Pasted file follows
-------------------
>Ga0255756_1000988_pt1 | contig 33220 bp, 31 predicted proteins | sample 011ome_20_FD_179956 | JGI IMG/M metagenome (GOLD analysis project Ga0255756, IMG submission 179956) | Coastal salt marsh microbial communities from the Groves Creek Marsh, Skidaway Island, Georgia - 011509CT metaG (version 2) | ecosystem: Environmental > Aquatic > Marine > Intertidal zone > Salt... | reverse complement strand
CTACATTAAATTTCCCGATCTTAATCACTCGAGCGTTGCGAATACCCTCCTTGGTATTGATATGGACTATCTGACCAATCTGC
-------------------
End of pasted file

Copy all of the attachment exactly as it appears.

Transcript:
>Ga0255756_1000988_pt1 | contig 33220 bp, 31 predicted proteins | sample 011ome_20_FD_179956 | JGI IMG/M metagenome (GOLD analysis project Ga0255756, IMG submission 179956) | Coastal salt marsh microbial communities from the Groves Creek Marsh, Skidaway Island, Georgia - 011509CT metaG (version 2) | ecosystem: Environmental > Aquatic > Marine > Intertidal zone > Salt... | reverse complement strand
CTACATTAAATTTCCCGATCTTAATCACTCGAGCGTTGCGAATACCCTCCTTGGTATTGATATGGACTATCTGACCAATCTGC